For those interested, the Stormwater Plan (SWPPP) is here, revised Full Environmental Assessment Form (FEAF) here, revised site plan here, project description courtesy of STREAM Collaborative here. No new renders, but presumably it still looks the same in terms of materials and colors.

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6. Next up on the suburban tour, the fighting over the Biggs Parcel in the town of Ithaca. The Indian Creek Neighborhood Association (ICNA) presented a plan for the property – and the plan is, maybe we can find a way to force the county to keep it, but if not please don’t sell the land to anyone who will build on it. All the county wants is to sell the land so it pays taxes, and the ICNA plan seems to have failed to really address that point. Tompkins officials countered by saying that they’re not keeping it and that if the ICNA cares about this parcel of land so much, buy it. There was then some back and forth about doing a new assessment to account for the developmentally-prohibitive wetlands on site – in other words, decreasing its current $340,000 assessment, with the exact amount to be determined by the county assessment department. At 25.52 acres, of which some is still developable, the price will likely stay above six figures.

So the county’s doing its new assessment, because all it wants is to sell the land so that someone is paying taxes on it. Meanwhile, the ICNA has taken to venting on their web page, angry that the county still plans to sell, and that they may have to actually buy the land in order to dictate its future use.

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7. To wrap up a thoroughly depressing week, a couple of demolitions by neglect. 327 West State Street and 404 West Green Street will both be demolished by the end of the year, according to the Ithaca Times. Both are older, likely century-old structures, but too far gone to be salvageable. According to county records, the City Health Club, which abuts and owns both properties, purchased 404 West Green in 1987, and 327 West State Street in 1993. The porch on 404 came down sometime in the late 1990s or early 2000s, and the only change since then was painting the plywood on the boarded-up door and windows. County photos suggest 327 was in bad shape but possibly occupied up until 2000 or so, and steadily grew worse from there. Offhand, the procedure is to bill the owner for the demo. 404 West Green is B-2d zoning, 327 West State is CBD-60. But don’t expect any redevelopment anytime soon.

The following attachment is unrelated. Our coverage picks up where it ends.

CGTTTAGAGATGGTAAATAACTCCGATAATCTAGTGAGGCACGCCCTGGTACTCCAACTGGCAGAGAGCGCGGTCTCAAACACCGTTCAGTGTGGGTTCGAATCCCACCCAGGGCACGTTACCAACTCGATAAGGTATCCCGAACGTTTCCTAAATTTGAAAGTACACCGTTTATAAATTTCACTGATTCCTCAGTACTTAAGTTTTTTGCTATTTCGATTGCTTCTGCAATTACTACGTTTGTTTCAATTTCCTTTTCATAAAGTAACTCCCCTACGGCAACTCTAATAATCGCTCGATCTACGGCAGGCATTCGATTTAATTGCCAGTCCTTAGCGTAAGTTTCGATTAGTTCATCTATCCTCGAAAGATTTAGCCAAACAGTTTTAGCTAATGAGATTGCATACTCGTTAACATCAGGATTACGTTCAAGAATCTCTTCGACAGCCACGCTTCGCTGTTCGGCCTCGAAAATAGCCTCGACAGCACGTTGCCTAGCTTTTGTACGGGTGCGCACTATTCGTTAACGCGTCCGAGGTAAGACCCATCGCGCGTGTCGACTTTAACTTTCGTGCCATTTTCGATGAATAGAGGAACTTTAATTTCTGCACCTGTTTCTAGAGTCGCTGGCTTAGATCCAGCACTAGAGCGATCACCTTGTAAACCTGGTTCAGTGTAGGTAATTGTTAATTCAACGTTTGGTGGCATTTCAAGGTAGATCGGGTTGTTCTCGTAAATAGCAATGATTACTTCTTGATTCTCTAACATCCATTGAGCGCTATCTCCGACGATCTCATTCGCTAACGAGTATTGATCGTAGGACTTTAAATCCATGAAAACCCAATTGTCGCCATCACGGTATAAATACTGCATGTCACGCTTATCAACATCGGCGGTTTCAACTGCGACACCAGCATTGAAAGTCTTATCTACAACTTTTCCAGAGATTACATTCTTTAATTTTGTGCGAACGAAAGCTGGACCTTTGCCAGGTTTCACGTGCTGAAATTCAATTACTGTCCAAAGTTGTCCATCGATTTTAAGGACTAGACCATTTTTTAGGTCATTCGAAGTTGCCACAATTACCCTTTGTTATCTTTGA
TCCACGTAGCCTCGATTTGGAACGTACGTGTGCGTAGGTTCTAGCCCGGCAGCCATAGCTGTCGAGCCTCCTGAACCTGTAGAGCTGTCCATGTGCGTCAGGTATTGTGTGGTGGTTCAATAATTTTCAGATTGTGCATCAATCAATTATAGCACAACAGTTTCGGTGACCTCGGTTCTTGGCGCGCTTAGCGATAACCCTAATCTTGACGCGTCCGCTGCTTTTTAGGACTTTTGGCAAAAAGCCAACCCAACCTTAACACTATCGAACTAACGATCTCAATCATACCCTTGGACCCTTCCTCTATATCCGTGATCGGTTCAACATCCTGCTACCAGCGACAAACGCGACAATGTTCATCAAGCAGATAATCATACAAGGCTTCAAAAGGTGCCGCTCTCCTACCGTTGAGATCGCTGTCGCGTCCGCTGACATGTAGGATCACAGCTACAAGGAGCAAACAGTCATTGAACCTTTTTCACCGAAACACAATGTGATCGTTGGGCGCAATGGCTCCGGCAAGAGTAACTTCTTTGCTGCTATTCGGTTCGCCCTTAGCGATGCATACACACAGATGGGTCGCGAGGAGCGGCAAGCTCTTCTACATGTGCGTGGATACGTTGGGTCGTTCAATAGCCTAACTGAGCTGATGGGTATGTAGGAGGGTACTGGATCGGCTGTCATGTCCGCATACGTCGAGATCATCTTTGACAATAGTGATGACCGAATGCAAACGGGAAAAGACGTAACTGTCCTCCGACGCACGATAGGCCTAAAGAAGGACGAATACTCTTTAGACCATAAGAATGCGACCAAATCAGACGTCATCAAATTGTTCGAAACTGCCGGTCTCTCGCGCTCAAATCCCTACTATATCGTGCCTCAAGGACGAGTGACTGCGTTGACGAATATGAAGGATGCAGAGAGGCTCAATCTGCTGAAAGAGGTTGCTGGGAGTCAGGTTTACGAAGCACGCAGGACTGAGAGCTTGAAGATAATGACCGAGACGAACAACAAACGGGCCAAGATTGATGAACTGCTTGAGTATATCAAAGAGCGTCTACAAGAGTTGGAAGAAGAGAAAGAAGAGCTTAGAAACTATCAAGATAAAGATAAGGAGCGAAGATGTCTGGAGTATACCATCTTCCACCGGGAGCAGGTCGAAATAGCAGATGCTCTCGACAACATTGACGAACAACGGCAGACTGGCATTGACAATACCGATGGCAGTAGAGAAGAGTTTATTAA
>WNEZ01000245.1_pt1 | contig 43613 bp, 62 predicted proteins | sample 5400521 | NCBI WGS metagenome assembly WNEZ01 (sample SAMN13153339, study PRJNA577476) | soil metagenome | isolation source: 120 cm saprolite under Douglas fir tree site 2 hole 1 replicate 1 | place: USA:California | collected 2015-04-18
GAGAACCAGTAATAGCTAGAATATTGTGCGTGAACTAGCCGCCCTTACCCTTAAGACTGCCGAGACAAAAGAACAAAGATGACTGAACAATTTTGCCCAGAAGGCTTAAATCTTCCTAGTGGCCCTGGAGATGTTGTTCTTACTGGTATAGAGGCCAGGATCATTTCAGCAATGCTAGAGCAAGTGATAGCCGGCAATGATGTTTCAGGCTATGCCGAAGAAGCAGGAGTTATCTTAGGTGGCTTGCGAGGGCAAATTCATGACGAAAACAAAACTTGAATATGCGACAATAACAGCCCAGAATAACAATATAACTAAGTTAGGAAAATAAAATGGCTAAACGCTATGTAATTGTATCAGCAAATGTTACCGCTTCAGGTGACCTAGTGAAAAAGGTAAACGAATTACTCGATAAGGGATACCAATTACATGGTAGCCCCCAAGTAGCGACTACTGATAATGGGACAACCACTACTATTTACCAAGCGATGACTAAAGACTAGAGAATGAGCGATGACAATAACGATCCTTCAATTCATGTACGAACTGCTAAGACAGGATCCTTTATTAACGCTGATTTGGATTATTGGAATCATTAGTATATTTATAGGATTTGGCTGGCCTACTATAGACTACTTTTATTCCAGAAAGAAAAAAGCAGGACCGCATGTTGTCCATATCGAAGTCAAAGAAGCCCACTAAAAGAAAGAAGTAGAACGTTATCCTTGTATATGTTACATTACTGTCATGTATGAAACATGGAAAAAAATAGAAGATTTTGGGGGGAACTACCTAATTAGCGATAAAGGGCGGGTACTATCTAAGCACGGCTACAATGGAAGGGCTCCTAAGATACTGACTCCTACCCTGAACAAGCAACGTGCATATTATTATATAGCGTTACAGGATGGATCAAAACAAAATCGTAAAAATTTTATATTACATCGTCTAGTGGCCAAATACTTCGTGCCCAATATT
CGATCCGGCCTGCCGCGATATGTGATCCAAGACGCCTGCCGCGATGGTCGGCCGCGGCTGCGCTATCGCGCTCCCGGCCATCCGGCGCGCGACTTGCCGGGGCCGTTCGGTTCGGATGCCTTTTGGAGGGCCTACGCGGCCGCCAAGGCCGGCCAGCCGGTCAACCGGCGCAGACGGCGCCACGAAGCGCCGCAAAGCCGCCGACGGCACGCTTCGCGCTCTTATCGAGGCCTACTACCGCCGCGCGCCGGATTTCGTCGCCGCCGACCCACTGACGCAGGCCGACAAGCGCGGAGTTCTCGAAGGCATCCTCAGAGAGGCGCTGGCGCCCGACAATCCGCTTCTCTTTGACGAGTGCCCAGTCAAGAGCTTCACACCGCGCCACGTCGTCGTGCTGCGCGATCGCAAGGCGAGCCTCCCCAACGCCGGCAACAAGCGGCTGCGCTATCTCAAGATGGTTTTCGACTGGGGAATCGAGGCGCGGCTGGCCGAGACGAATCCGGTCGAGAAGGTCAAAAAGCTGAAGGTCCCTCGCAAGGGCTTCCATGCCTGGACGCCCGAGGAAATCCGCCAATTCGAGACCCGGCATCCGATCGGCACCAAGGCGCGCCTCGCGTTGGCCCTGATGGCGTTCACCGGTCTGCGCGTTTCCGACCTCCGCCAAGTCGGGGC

Hmmm…bad economic news, projects being cancelled, decay and demolitions in the city and fighting over suburban projects. For Ithaca and Tompkins County, it’s like the 1990s recession all over again.





News Tidbits 10/17/15: Pressing the Issue

17 10 2015

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1. It looks like the Amabel housing development has another site plan. New pedestrian paths, a relocated community garden, and some substantial tweaks to the layout of the house, including a small access road for three homes near the southern termination of the loop road with Five Mile Drive (older plans here).

Marketing for the project hasn’t officially started, but New Earth Living LLC’s (Susan Cosentini’s) website does have interior renders for one of the proposed house styles, as well as an informational PDF. Plans call for Net-Zero energy efficiency homes, meaning that the amount of energy generated on site will power all the project’s energy needs. Example homes included in the PDF range from 1,184 SF to 2,083 SF – it looks like there will be four home models with alternate configuration options. Prices have yet to be announced.

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The Amabel project, proposed for 619 Five Mile Drive just southwest of the city of Ithaca’s boundary line, has been in the works for the past couple of years, a sort of grand follow-up to New Earth Living’s Aurora Street Pocket Neighborhood in Fall Creek. The project will have about 30 single-family homes at full build-out.

I know some of the more pessimistic readers here may call this suburban sprawl with a green sheen, but it’s a lot better than a cul-de-sac.

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2. The village of Lansing sent off their updated Comprehensive Plan to the county planning department this week for review and approval. Now, planning should be the village’s forte, since the village of Lansing was founded in the 1970s as a backlash against the construction of commercial and residential properties along Triphammer and Route 13, including what’s now The Shops at Ithaca Mall. The plan was last updated in 2005, and draft of the new plan can be found here.